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Will Libya Ever Return To Its Roots and Embrace Religious Liberty?

The opinions expressed by columnists are their own and do not necessarily represent the views of

With baseball my spirit was always willing but my flesh was weak. One example: I never hit a home run in a game and came close only once. In 1976 I played in a University of Michigan graduate student co-ed softball league. Susan, who would shortly become my wife, batted ahead of me. She hit a ground ball and pulled a muscle leaving the batter's box. She displayed her tenacity—and the mediocrity of the league—by making it to first safely. (The third baseman fielded the ball cleanly but tried to compose the next few sentences of his dissertation before throwing it.)

I helped Susan limp to the sidelines and then went to bat, with a pinch runner taking her place at first. I surprisingly lined the ball over the head of the center fielder, ran the bases in my ponderous way, and while rounding third looked back and saw that the shortstop had caught the throw from the outfield and was prepared to relay the ball to the catcher. A good throw home would nab me so I stopped, pleased with my triple and thinking: No use risking an out, I'll hit a home run some other time.

That other time never came. I'll go to my grave homerless, hoping to play baseball in heaven. And that gets me to the issue of moments missed not by individuals but by nations. Russia had a window of opportunity two decades ago: Many American evangelicals went to help and were God's instruments in changing lives, but the nation as a whole ended up with Vladimir Putin. The United States has a crucial election next year, and 2012 will also bring a choice for Libya: change, or return to dictatorship.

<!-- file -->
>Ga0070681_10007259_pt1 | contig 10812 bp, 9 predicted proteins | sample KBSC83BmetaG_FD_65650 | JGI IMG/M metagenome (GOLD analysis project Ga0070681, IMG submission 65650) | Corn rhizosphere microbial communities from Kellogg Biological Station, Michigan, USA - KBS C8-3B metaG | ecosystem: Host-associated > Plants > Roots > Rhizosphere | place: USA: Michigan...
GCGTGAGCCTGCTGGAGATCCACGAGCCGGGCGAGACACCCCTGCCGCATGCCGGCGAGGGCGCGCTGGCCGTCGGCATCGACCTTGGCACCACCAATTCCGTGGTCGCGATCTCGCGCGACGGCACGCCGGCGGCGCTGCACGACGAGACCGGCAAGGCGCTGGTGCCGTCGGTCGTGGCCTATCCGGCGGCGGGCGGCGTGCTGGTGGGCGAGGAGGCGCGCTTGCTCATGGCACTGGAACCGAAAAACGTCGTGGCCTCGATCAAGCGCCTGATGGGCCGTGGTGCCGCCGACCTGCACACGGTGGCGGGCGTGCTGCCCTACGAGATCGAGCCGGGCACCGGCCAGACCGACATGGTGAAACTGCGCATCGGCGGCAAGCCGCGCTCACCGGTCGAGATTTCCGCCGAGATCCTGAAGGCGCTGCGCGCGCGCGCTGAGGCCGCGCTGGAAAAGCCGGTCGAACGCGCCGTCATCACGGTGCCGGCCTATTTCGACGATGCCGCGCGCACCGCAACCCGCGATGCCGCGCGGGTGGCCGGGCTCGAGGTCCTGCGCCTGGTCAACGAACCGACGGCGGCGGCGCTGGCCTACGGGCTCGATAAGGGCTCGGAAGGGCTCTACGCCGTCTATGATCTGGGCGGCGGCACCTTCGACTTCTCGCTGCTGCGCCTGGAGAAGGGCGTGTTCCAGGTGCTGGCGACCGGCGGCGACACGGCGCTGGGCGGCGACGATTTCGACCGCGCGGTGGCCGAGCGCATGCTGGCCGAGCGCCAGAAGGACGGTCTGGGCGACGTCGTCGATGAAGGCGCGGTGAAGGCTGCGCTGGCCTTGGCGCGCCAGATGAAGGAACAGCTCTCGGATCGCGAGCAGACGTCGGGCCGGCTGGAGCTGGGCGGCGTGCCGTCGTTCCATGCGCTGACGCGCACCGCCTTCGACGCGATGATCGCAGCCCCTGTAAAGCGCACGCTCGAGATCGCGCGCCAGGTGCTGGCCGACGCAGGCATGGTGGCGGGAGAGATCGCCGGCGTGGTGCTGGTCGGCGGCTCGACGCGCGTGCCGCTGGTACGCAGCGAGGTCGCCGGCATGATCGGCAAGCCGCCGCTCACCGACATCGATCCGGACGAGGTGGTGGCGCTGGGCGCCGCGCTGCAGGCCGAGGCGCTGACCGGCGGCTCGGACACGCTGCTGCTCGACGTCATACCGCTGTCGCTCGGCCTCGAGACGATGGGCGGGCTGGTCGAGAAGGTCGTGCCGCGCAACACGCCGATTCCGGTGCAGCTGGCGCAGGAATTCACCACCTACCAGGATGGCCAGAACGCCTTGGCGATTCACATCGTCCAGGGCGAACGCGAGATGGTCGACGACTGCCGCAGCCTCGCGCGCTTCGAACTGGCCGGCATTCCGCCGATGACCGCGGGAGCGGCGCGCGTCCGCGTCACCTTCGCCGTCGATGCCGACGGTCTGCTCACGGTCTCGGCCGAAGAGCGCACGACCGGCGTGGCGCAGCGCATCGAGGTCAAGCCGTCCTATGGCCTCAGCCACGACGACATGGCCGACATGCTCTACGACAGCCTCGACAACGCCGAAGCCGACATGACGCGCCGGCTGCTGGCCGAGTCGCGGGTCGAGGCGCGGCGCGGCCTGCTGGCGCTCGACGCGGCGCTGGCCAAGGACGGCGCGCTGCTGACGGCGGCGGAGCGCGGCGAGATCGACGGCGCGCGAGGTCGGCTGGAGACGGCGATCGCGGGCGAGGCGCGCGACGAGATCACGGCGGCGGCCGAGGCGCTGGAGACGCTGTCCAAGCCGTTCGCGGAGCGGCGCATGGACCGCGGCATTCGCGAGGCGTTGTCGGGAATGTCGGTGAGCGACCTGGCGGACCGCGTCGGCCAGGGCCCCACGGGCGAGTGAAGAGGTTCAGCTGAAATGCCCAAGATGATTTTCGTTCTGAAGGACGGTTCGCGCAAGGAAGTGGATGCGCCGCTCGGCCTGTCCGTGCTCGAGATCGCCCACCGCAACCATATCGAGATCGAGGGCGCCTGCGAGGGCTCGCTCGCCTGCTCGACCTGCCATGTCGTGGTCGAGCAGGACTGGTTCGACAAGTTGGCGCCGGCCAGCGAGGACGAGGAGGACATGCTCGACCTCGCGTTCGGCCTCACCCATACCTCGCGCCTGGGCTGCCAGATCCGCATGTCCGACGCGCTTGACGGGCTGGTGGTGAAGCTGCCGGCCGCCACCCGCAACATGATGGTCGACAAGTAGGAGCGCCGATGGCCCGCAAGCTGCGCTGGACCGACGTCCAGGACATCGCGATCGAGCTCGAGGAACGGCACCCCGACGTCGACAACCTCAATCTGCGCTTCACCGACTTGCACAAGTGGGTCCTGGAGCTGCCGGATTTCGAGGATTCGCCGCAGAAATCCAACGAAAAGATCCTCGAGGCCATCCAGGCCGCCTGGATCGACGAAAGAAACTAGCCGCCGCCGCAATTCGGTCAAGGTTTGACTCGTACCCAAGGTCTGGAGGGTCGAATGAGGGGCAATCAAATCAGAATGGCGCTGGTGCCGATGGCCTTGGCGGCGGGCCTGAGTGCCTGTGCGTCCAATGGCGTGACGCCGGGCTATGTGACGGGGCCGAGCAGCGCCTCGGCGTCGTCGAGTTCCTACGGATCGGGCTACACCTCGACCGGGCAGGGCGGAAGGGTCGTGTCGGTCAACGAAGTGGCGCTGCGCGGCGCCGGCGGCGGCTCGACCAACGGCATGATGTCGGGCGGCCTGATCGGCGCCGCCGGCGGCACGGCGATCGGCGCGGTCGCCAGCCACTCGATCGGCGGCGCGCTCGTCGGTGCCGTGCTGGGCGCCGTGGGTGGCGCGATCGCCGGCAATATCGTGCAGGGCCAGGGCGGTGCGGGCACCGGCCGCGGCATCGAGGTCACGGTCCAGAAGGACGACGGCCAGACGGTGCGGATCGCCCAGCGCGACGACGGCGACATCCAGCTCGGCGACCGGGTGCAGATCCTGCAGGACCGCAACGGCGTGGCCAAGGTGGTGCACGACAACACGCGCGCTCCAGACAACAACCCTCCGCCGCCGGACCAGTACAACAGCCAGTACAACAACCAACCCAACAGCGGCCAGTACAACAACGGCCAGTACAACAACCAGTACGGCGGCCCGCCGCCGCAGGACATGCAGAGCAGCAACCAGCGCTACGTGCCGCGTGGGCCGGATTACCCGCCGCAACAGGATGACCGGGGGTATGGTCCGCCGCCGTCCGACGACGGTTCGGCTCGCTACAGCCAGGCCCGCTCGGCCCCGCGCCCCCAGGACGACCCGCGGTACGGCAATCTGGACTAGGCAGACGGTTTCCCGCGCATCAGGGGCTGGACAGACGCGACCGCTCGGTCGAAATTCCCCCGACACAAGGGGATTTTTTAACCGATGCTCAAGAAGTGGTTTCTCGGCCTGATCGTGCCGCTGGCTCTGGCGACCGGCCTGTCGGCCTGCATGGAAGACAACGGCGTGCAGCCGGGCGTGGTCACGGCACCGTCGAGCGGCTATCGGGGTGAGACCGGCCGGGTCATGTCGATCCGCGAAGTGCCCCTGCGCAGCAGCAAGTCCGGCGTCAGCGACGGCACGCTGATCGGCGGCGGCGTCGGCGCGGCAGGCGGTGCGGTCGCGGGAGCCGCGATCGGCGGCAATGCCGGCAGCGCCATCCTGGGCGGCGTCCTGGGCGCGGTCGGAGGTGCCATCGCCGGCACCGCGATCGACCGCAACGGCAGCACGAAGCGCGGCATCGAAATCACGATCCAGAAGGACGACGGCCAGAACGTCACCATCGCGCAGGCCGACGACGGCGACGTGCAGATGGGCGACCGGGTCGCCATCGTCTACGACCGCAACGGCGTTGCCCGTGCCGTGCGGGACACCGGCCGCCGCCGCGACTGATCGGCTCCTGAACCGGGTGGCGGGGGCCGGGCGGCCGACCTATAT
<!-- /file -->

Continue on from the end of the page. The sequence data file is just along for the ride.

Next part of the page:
The first Libyan signs are encouraging economically but not theologically. The New York Times reported that American and European business leaders "are abuzz about the business potential of a country with huge needs and the oil to pay for them, plus the competitive advantage of Libyan gratitude toward the United States and its NATO partners. … Western companies hope to have some advantage over, say, China, which was offering to sell arms to Colonel Qaddafi as recently as July."

Money may talk but it appears that Christians will be silenced. Mustafa Abdel-Jalil, chairman of the National Transitional Committee and potentially Libya's new strongman, has proclaimed, "We are an Islamic country. We take the Islamic religion as the core of our new government. The constitution will be based on our Islamic religion." That means no liberty for Christians to evangelize. It may mean death for Libyan Muslims irresistibly called to Christ. And, sadly, this will all be occurring in the country that was a major Christian center during most of the six centuries following Christ's resurrection.

Tom Oden's Early Libyan Christianity (IVP, 2011) shows the error of those who claim that "African Christianity began only with modern Western colonialism," or that "Islam has more authentic claims to Africaneity than Christianity." Oden tells a striking story and he's a striking person: A scholar who edited the 28-volume Ancient Christian Commentary on Scripture, he is a self-described "white guy from middle America, born in the Dust Bowl of the Great Depression."

With that background he has spent decades learning and then showing the debt Christianity owes to Africa. His ancestors hailed from the British Isles and Scandinavia, so he has no skin in this game, but it's often that way with Christians, who oddly enough prefer historical truth to ancestor worship. Let's be honest, now: How many of you, dear readers, heard the news about Libya and thought "Simon of Cyrene," who carried Christ's cross to Calvary—but Cyrene was part of Libya? Libyans were present at Pentecost and at the stoning of Stephen. They were members of the Christian communities of Jerusalem, Antioch, and probably Rome.

Oden provides evidence that the Gospel writer Mark was Libyan, as were six centuries of Christian theologians and martyrs. They came close to hitting a home run, but Libya also had heresy and dissension. When Arab armies swept across North Africa beginning in 640 A.D., some saw it as a temporary setback—but nearly 1,400 years later Islam still rules those lands and brooks no opposition.

Christianity had its moment in Libya. How long, Lord, until it has another?

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